Ho, ho, oh, no!
That time of the year is upon us! You know the one– that part of the year when the annual holidays of gift-giving plague us. An entire season in which social convention adds the forced expectation of presenting friends, family, your postal worker, and anyone who you have ever met over the entirety of your life with the perfect gift that will convey your appreciation for them and make their lives better.
Are you panicking yet? Because I am!
Giving gifts during the holidays is the most stressful thing that humans have ever invented, especially for Autistic people. I’m going to reiterate what I just said, holiday gift-giving is stressful to Autistics!
We are already quite perplexed by a vast amount of unwritten, and quite frankly confusing, Neurotypical social rituals and expectations.
The holidays just add so much more to it because now we have to decipher hints, social cues, and what an appropriate gift would be on top of figuring out what we usually have to figure out about Neurotypical communication in the first place.
Let me expand on this.
To gift or not to gift? That is the question.
First thing first, there are questions that you can’t ask if you are considering getting a gift for another person, such as if the person you intend to give a present to is even planning on giving you a gift to begin with! Even though you need to know, you can’t ask because, then, people think you are hinting that you are expecting a gift from them when you’re not hinting at that at all.
The reality is that you just don’t want to unintentionally put them on the spot by giving them a gift when they didn’t expect it, and then they don’t have one for you! You don’t want them to feel the pressure to return the gesture when they can’t, don’t want to, or didn’t think about giving you a gift at all.
Even if the person is okay with giving you a present but didn’t remember to buy one, they will now feel rude. We Autistics feel horrible because we made them feel that way. All of this is because we decided to get them a gift without knowing if they were getting us one. Now, they’ll awkwardly avoid us until after Valentine’s Day or just pack up and move to a different country so they’ll never have to face us again!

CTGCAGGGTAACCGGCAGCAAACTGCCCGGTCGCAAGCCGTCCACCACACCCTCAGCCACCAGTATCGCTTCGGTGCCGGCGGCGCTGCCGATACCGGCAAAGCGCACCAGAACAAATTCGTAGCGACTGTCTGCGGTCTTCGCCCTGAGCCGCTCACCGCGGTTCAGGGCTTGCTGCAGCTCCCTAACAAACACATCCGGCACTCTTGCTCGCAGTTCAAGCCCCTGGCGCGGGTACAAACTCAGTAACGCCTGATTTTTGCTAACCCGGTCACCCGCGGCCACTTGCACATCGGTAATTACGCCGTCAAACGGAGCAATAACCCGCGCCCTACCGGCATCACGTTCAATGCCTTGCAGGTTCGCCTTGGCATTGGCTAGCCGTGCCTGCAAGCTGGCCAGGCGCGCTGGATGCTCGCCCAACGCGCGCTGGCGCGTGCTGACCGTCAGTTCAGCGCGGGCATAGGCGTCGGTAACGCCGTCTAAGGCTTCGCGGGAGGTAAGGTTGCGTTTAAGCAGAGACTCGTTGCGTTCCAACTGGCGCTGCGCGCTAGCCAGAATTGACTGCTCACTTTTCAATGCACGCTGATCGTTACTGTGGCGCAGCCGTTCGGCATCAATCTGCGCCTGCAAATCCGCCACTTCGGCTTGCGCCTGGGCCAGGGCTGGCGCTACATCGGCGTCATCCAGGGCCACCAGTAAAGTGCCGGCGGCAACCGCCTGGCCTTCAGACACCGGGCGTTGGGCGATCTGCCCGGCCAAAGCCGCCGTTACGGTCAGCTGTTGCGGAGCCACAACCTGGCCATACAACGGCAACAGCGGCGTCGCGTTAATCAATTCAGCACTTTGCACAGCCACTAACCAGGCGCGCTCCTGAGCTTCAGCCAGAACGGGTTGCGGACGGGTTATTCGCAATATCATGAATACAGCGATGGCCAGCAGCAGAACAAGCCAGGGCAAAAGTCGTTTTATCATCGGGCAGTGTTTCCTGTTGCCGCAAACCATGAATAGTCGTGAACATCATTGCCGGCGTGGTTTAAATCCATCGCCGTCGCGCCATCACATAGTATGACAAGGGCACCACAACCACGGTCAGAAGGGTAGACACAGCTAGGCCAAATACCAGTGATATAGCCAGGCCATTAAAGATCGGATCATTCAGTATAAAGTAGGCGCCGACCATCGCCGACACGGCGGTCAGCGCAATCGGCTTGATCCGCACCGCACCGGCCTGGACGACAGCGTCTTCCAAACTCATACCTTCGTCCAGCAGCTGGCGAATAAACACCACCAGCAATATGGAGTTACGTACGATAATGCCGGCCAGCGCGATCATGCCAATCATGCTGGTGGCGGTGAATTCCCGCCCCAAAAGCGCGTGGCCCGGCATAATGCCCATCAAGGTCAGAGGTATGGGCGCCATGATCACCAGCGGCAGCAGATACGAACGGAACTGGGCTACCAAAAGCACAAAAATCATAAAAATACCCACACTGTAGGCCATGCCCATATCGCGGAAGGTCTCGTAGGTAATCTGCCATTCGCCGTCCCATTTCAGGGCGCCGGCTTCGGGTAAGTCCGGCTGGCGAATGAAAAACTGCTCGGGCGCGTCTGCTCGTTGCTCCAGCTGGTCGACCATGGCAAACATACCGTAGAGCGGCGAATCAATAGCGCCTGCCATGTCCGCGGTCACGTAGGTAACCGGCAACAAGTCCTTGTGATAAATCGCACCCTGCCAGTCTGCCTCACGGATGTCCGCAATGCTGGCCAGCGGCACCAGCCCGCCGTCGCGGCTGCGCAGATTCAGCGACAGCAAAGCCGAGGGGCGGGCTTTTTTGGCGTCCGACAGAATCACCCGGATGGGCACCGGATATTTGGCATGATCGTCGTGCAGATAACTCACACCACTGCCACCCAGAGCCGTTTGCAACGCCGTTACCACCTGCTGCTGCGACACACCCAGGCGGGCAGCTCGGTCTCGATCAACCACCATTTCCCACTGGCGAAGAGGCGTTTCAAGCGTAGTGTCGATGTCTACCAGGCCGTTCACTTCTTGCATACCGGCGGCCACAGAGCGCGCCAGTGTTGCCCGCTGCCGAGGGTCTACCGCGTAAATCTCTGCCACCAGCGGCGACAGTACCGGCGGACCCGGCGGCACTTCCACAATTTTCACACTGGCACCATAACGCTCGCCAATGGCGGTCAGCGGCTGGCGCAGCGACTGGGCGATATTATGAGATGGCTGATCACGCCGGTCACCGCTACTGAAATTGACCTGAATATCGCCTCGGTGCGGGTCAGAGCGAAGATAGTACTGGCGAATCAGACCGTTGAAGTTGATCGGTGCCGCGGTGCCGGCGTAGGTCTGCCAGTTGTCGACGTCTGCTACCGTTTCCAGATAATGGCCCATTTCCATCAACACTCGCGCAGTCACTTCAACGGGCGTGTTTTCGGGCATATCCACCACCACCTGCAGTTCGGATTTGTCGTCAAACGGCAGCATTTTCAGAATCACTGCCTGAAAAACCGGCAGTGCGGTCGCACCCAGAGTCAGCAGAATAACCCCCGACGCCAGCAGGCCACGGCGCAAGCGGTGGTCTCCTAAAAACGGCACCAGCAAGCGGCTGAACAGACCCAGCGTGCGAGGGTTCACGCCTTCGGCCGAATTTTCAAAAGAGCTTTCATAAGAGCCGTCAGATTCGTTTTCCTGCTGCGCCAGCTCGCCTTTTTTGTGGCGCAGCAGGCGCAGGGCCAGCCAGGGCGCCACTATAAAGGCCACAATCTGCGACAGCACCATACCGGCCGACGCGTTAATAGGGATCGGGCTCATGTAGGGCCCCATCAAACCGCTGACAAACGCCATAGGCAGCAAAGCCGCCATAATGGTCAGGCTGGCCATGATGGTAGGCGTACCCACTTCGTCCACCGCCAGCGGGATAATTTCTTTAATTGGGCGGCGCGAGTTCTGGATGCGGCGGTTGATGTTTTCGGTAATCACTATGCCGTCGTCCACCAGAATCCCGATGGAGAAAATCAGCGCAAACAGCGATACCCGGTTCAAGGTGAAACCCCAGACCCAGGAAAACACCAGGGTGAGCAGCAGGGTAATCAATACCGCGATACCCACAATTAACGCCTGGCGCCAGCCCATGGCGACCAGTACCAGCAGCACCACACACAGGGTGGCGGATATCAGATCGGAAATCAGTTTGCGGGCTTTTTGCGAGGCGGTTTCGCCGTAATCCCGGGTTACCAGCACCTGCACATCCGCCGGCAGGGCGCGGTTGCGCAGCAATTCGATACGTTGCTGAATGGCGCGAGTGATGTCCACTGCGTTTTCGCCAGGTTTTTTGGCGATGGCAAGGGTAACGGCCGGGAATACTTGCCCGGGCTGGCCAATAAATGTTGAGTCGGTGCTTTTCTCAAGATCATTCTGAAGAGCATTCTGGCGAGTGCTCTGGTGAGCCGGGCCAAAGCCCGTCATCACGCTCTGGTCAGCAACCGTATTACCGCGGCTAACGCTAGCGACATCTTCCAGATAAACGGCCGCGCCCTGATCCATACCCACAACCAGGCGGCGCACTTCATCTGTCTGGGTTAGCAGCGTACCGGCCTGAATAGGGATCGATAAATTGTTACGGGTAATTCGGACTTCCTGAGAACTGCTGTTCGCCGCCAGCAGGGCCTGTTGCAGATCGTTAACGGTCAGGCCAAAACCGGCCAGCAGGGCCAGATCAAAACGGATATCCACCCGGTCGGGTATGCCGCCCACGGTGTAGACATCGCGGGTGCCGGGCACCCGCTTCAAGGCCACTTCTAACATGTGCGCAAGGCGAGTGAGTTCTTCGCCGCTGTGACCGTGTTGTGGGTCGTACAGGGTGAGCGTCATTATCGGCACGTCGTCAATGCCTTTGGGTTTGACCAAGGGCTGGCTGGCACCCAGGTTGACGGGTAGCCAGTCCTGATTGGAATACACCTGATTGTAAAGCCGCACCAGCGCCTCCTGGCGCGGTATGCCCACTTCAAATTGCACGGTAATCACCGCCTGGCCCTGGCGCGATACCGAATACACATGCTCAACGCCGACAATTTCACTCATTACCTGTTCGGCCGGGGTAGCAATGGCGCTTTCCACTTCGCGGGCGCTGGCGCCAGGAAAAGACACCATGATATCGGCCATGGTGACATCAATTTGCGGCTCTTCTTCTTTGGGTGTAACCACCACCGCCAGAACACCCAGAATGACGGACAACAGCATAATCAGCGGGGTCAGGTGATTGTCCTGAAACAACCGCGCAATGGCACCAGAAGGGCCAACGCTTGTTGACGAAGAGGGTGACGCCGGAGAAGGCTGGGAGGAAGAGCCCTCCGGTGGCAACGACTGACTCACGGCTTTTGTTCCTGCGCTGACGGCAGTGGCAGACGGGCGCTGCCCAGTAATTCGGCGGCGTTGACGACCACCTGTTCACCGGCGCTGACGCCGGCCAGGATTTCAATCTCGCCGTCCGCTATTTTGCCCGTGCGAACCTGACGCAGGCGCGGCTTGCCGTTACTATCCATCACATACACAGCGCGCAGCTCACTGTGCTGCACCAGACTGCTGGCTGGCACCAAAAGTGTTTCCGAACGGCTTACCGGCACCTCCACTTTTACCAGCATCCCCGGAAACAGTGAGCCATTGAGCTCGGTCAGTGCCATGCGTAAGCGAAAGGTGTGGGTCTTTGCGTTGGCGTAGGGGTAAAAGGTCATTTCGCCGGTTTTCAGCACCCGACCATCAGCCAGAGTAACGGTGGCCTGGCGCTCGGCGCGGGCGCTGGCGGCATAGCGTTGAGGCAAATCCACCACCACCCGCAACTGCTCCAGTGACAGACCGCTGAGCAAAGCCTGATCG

Yes, we really do think like this. We Autistics are notorious for overthinking everything.
When I say everything, I really do mean we overthink everything!
And if so, how much?
Take, for instance, the price of the present you plan on buying for someone. Let’s assume that by some miracle you found out that the person you wanted to give a gift to was planning on getting one for you, as well! Great!
Anxiety from pressure evaded, right?!
No. Wrong. It will never be that easy for us auti-diverse! This made it worse. Now we have to figure out how much to spend on a gift for the person whom you will be exchanging presents with. Spending too little can be interpreted as if you don’t care. Spending too much makes the other person feel as if they didn’t do good enough in choosing your gift or that you think you’re better than them and are showing off.
This once again puts us in a bind, because by now we have all learned it’s considered incredibly rude to ask how much someone plans on spending on you or how much the present was that they gave you.
To make it worse, this social taboo comes with a nasty paradox. If you don’t spend an equal or greater amount on the present you’re gifting as the other person did, then you’re now indebted to the other person because your gift was socially inadequate compared to the price of the other person’s gift!
And, you have to make sure the next gift-giving celebration that comes around that you compensate for the shortcomings of the previous gifting fail.
If you ever wonder why Autistics have so many shutdowns, burnouts, and meltdowns during the holidays, this is why! How Neurotypicals manage to balance this without pulling out their hair, I will never know.
Will they even like my gift?!
Next in line with the horrors of holiday gift-giving is whether or not they will like the gift you give them at all, which can make one pretty nervous. Will they like it, or will they be giving it away as a white elephant gift at next year’s office party?
It would hurt, but we could probably overcome that through logic and analytical thinking and rationalize that it just wasn’t the right gift for them. We can try something else when the next holiday season rolls around.
Or, we could sidestep the entire situation and include a gift receipt in the box. It’s anxiety-inducing, most certainly, but it’s nowhere near as anxiety-inducing as if you aren’t thrilled with the gift they gave you! The pressure is real!